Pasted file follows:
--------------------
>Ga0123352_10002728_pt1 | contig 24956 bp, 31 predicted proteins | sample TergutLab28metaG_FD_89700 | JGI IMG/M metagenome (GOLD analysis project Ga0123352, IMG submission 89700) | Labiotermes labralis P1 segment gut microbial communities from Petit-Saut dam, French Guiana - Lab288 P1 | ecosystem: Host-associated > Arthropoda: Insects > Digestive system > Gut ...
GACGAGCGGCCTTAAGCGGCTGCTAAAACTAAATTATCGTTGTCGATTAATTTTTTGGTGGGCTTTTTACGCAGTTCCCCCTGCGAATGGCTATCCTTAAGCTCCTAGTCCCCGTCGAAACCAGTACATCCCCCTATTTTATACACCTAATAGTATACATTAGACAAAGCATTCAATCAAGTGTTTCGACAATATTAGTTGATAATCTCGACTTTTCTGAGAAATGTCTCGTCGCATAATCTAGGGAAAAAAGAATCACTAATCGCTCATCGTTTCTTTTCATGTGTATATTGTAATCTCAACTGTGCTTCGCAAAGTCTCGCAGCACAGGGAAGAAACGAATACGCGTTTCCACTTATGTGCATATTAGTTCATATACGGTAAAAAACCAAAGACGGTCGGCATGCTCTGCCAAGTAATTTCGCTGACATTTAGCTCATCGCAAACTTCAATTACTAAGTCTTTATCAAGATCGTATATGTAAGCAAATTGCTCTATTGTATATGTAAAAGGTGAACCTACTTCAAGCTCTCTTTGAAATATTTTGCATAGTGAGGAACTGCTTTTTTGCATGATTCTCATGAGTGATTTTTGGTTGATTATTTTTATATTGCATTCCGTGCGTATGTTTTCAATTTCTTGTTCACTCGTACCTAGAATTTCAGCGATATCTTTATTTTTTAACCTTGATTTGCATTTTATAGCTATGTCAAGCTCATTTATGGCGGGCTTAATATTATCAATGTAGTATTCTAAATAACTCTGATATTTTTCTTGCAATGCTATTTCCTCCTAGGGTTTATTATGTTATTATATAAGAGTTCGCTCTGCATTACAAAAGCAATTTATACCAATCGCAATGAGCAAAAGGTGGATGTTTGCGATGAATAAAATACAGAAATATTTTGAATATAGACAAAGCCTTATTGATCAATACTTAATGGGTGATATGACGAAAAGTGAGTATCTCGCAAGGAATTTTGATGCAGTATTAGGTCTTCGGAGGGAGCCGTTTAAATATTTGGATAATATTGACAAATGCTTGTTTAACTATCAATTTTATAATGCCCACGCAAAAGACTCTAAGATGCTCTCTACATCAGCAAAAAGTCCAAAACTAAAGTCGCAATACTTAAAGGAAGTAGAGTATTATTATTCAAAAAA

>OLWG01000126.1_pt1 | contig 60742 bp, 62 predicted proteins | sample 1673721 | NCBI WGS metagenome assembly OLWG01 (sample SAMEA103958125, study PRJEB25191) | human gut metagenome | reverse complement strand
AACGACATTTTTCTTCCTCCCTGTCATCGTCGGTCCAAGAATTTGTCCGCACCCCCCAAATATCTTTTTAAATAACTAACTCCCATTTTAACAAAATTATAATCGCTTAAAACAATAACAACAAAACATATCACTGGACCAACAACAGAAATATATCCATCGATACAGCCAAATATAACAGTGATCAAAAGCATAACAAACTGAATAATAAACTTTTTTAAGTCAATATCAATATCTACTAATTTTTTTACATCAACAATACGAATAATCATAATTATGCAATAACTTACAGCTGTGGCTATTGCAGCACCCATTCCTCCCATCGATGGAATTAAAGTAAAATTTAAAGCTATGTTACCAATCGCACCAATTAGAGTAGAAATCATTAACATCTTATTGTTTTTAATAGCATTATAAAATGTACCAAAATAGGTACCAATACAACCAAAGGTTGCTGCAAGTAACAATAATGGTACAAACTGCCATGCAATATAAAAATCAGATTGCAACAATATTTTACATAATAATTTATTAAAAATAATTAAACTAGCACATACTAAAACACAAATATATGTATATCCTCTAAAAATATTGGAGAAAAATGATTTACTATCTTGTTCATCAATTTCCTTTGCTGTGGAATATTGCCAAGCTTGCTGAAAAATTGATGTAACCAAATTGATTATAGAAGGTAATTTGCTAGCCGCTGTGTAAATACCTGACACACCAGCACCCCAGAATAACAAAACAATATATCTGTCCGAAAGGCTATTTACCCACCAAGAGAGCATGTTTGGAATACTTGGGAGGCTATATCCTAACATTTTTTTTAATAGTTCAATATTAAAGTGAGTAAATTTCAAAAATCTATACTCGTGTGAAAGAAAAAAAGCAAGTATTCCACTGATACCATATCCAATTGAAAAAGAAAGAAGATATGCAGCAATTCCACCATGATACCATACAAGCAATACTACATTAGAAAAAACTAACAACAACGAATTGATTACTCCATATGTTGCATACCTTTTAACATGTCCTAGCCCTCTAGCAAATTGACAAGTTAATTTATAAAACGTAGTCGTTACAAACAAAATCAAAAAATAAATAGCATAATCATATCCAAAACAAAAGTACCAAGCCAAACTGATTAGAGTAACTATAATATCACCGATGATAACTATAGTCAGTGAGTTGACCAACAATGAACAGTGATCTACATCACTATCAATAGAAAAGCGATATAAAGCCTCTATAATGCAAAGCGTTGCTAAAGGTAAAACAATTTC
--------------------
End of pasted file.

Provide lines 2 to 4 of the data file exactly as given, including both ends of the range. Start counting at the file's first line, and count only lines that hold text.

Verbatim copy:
GACGAGCGGCCTTAAGCGGCTGCTAAAACTAAATTATCGTTGTCGATTAATTTTTTGGTGGGCTTTTTACGCAGTTCCCCCTGCGAATGGCTATCCTTAAGCTCCTAGTCCCCGTCGAAACCAGTACATCCCCCTATTTTATACACCTAATAGTATACATTAGACAAAGCATTCAATCAAGTGTTTCGACAATATTAGTTGATAATCTCGACTTTTCTGAGAAATGTCTCGTCGCATAATCTAGGGAAAAAAGAATCACTAATCGCTCATCGTTTCTTTTCATGTGTATATTGTAATCTCAACTGTGCTTCGCAAAGTCTCGCAGCACAGGGAAGAAACGAATACGCGTTTCCACTTATGTGCATATTAGTTCATATACGGTAAAAAACCAAAGACGGTCGGCATGCTCTGCCAAGTAATTTCGCTGACATTTAGCTCATCGCAAACTTCAATTACTAAGTCTTTATCAAGATCGTATATGTAAGCAAATTGCTCTATTGTATATGTAAAAGGTGAACCTACTTCAAGCTCTCTTTGAAATATTTTGCATAGTGAGGAACTGCTTTTTTGCATGATTCTCATGAGTGATTTTTGGTTGATTATTTTTATATTGCATTCCGTGCGTATGTTTTCAATTTCTTGTTCACTCGTACCTAGAATTTCAGCGATATCTTTATTTTTTAACCTTGATTTGCATTTTATAGCTATGTCAAGCTCATTTATGGCGGGCTTAATATTATCAATGTAGTATTCTAAATAACTCTGATATTTTTCTTGCAATGCTATTTCCTCCTAGGGTTTATTATGTTATTATATAAGAGTTCGCTCTGCATTACAAAAGCAATTTATACCAATCGCAATGAGCAAAAGGTGGATGTTTGCGATGAATAAAATACAGAAATATTTTGAATATAGACAAAGCCTTATTGATCAATACTTAATGGGTGATATGACGAAAAGTGAGTATCTCGCAAGGAATTTTGATGCAGTATTAGGTCTTCGGAGGGAGCCGTTTAAATATTTGGATAATATTGACAAATGCTTGTTTAACTATCAATTTTATAATGCCCACGCAAAAGACTCTAAGATGCTCTCTACATCAGCAAAAAGTCCAAAACTAAAGTCGCAATACTTAAAGGAAGTAGAGTATTATTATTCAAAAAA

>OLWG01000126.1_pt1 | contig 60742 bp, 62 predicted proteins | sample 1673721 | NCBI WGS metagenome assembly OLWG01 (sample SAMEA103958125, study PRJEB25191) | human gut metagenome | reverse complement strand
AACGACATTTTTCTTCCTCCCTGTCATCGTCGGTCCAAGAATTTGTCCGCACCCCCCAAATATCTTTTTAAATAACTAACTCCCATTTTAACAAAATTATAATCGCTTAAAACAATAACAACAAAACATATCACTGGACCAACAACAGAAATATATCCATCGATACAGCCAAATATAACAGTGATCAAAAGCATAACAAACTGAATAATAAACTTTTTTAAGTCAATATCAATATCTACTAATTTTTTTACATCAACAATACGAATAATCATAATTATGCAATAACTTACAGCTGTGGCTATTGCAGCACCCATTCCTCCCATCGATGGAATTAAAGTAAAATTTAAAGCTATGTTACCAATCGCACCAATTAGAGTAGAAATCATTAACATCTTATTGTTTTTAATAGCATTATAAAATGTACCAAAATAGGTACCAATACAACCAAAGGTTGCTGCAAGTAACAATAATGGTACAAACTGCCATGCAATATAAAAATCAGATTGCAACAATATTTTACATAATAATTTATTAAAAATAATTAAACTAGCACATACTAAAACACAAATATATGTATATCCTCTAAAAATATTGGAGAAAAATGATTTACTATCTTGTTCATCAATTTCCTTTGCTGTGGAATATTGCCAAGCTTGCTGAAAAATTGATGTAACCAAATTGATTATAGAAGGTAATTTGCTAGCCGCTGTGTAAATACCTGACACACCAGCACCCCAGAATAACAAAACAATATATCTGTCCGAAAGGCTATTTACCCACCAAGAGAGCATGTTTGGAATACTTGGGAGGCTATATCCTAACATTTTTTTTAATAGTTCAATATTAAAGTGAGTAAATTTCAAAAATCTATACTCGTGTGAAAGAAAAAAAGCAAGTATTCCACTGATACCATATCCAATTGAAAAAGAAAGAAGATATGCAGCAATTCCACCATGATACCATACAAGCAATACTACATTAGAAAAAACTAACAACAACGAATTGATTACTCCATATGTTGCATACCTTTTAACATGTCCTAGCCCTCTAGCAAATTGACAAGTTAATTTATAAAACGTAGTCGTTACAAACAAAATCAAAAAATAAATAGCATAATCATATCCAAAACAAAAGTACCAAGCCAAACTGATTAGAGTAACTATAATATCACCGATGATAACTATAGTCAGTGAGTTGACCAACAATGAACAGTGATCTACATCACTATCAATAGAAAAGCGATATAAAGCCTCTATAATGCAAAGCGTTGCTAAAGGTAAAACAATTTC